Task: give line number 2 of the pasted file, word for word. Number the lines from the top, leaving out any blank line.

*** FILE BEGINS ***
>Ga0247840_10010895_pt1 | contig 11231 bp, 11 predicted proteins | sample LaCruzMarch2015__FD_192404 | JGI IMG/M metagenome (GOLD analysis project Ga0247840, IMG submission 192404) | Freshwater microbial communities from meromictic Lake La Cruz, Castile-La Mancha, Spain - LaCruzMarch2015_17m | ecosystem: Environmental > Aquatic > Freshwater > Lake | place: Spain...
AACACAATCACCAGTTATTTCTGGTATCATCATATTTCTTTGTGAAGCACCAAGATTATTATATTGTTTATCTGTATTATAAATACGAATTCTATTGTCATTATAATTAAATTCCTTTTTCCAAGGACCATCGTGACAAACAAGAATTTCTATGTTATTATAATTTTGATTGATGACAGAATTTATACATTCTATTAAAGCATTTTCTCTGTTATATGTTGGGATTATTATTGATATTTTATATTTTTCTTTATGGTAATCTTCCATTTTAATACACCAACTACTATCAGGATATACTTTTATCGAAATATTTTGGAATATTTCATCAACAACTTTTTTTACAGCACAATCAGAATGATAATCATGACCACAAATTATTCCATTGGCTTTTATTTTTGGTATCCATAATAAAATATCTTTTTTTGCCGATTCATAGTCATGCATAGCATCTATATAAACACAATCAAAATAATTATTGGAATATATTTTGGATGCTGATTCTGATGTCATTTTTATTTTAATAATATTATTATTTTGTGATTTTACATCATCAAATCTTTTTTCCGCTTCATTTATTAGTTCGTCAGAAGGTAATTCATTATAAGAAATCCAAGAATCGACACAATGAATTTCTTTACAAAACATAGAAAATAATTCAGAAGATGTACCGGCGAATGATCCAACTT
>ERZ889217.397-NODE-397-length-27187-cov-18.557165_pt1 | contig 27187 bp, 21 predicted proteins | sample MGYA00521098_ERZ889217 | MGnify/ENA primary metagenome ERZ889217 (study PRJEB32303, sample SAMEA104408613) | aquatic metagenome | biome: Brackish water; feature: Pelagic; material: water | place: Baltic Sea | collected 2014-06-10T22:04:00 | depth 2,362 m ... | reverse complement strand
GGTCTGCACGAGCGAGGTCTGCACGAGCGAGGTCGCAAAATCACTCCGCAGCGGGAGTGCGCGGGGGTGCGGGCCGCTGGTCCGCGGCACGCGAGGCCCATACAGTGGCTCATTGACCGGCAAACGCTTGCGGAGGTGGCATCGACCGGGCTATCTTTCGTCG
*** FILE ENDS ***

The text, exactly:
AACACAATCACCAGTTATTTCTGGTATCATCATATTTCTTTGTGAAGCACCAAGATTATTATATTGTTTATCTGTATTATAAATACGAATTCTATTGTCATTATAATTAAATTCCTTTTTCCAAGGACCATCGTGACAAACAAGAATTTCTATGTTATTATAATTTTGATTGATGACAGAATTTATACATTCTATTAAAGCATTTTCTCTGTTATATGTTGGGATTATTATTGATATTTTATATTTTTCTTTATGGTAATCTTCCATTTTAATACACCAACTACTATCAGGATATACTTTTATCGAAATATTTTGGAATATTTCATCAACAACTTTTTTTACAGCACAATCAGAATGATAATCATGACCACAAATTATTCCATTGGCTTTTATTTTTGGTATCCATAATAAAATATCTTTTTTTGCCGATTCATAGTCATGCATAGCATCTATATAAACACAATCAAAATAATTATTGGAATATATTTTGGATGCTGATTCTGATGTCATTTTTATTTTAATAATATTATTATTTTGTGATTTTACATCATCAAATCTTTTTTCCGCTTCATTTATTAGTTCGTCAGAAGGTAATTCATTATAAGAAATCCAAGAATCGACACAATGAATTTCTTTACAAAACATAGAAAATAATTCAGAAGATGTACCGGCGAATGATCCAACTT